2018 Election Trend: The “Wave of the Woman”
SIOUX FALLS, S.D. – A Sioux Falls political science professor is calling it “the wave of the woman.” A record number of women are breaking a glass ceiling and running for office.
We know you’ll find more women on the ballot, but are the odds stacked against these political pioneers?
According Augustana University political science professor Emily Wanless, the trick is getting women to run in the first place. Women tend to only feel confident running if they’re overly qualified for the position.
”Studies time and time again show that women win rate as men when they do emerge, that when they do emerge they typically tend to be more qualified than the men that run, but for whatever reason, they just don’t run,” said Wanless.
Wanless says when a woman takes office, there’s a trickle down effect. For example, Iowa has a woman governor, Kim Reynolds. This is expected to inspire a higher number of women to run.
South Dakota has never hasn’t had a woman governor yet. If republican gubernatorial candidate Kristi Noem wins, she’ll be the Rushmore state’s first.
“If women need kind of additional encouragement to see themselves as viable candidates, in South Dakota that reassurance isn’t exactly there from party leadership,” said Wanless.
However, her conservative affiliation may be difficult for women voters to relate to. Wanless ays women voters tend to self-identify more with democratic issues, like education. Wanless says that’s the logic behind Noem’s recent campaign where she mentions education/
According to the most recent polls, it’ll be a tougher race for Noem than initially expected.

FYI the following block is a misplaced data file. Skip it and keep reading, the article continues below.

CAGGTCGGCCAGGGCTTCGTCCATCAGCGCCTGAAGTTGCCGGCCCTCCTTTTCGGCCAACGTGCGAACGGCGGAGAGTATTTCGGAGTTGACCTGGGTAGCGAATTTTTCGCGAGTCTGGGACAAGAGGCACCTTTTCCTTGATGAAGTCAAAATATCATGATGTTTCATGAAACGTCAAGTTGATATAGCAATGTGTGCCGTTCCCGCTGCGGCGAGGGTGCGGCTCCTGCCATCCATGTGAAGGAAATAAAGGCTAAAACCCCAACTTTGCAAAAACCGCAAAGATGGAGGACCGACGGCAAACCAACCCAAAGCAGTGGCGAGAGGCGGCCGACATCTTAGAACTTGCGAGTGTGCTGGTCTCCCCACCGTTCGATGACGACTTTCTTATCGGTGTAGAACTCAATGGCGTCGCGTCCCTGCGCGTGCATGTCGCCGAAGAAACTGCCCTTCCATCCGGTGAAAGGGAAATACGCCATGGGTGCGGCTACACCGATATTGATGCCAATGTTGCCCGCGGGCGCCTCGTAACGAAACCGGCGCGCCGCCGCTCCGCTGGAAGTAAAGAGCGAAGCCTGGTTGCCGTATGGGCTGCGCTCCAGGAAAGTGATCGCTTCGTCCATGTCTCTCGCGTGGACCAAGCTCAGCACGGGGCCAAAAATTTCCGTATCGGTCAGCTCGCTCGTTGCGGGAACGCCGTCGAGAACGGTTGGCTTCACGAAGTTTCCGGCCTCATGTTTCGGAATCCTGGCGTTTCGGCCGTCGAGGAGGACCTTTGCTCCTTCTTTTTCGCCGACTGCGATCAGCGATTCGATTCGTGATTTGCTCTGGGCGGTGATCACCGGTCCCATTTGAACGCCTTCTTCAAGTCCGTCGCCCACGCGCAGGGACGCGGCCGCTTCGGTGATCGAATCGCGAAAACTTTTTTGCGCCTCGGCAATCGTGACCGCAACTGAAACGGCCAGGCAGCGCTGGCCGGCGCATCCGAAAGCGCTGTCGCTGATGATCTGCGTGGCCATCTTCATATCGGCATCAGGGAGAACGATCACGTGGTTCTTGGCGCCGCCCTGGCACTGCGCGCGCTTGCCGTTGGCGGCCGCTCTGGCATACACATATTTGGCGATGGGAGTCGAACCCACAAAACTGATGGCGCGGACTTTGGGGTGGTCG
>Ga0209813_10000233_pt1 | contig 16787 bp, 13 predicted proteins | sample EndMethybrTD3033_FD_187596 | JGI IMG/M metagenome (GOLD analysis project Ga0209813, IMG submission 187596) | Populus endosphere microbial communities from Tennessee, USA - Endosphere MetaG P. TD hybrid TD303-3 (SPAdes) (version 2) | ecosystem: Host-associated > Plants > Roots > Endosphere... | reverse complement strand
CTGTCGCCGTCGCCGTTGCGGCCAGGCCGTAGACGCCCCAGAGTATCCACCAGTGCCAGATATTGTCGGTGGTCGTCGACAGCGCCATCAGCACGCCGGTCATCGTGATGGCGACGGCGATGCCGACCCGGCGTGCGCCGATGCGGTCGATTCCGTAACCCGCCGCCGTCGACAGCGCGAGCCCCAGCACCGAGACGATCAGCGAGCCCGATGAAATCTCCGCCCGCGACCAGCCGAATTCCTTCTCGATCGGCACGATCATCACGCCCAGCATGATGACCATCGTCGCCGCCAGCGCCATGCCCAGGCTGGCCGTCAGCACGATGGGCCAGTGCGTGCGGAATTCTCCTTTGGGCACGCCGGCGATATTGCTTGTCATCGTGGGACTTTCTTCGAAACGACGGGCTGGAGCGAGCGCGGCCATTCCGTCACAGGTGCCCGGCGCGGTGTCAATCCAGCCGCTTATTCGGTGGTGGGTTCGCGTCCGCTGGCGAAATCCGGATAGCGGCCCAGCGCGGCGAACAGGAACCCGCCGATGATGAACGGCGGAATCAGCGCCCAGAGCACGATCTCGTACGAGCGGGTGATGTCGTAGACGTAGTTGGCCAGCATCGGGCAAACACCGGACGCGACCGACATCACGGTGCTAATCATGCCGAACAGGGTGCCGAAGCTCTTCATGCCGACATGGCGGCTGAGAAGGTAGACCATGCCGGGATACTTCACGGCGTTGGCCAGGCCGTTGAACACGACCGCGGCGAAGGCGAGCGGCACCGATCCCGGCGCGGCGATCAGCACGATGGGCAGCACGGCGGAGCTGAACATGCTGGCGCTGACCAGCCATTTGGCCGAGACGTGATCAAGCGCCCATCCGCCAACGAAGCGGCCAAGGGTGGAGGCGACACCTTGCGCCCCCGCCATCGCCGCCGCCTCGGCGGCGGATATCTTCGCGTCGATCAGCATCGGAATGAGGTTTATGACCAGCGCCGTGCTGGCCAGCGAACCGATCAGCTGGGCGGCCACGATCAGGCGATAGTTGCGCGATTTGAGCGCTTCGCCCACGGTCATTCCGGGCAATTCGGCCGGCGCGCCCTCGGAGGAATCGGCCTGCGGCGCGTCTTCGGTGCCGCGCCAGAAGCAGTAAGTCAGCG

“Which isn’t surprising, to be honest,” said Wanless. “I think initially a lot of people’s gut reaction is like ‘oh, women will vote for women’ just because they’re women and what we know about voter behavior is that gender is often seen a que secondary to ideology.”
Noem isn’t the only woman running for office. The number of women running for office at all levels is something Susan Kroger has never seen before.
“Personally, I went to probably 80 coffees with different women who were interested in running,” said Kroger.
Kroger founded LEAD South Dakota, a non-partisan group formed after the 2016 election. Its goal? To get women in political leadership positions at all levels.
Kroger says most of the women she knows running in the Sioux Falls and Brookings areas have their eyes on the state legislature.
“Let’s not let Pierre become Washington,“ said Kroger. “So, we have an opportunity here to elect new and vibrant people who really represent their community.”
Kroger’s inspiration? Her daughter.
“She is the reason I’m doing this,” said Kroger.
According to Kroger’s research as an SDSU doctoral candidate studying gender and policy, South Dakota has the highest percentage of progressive women candidates based on state population.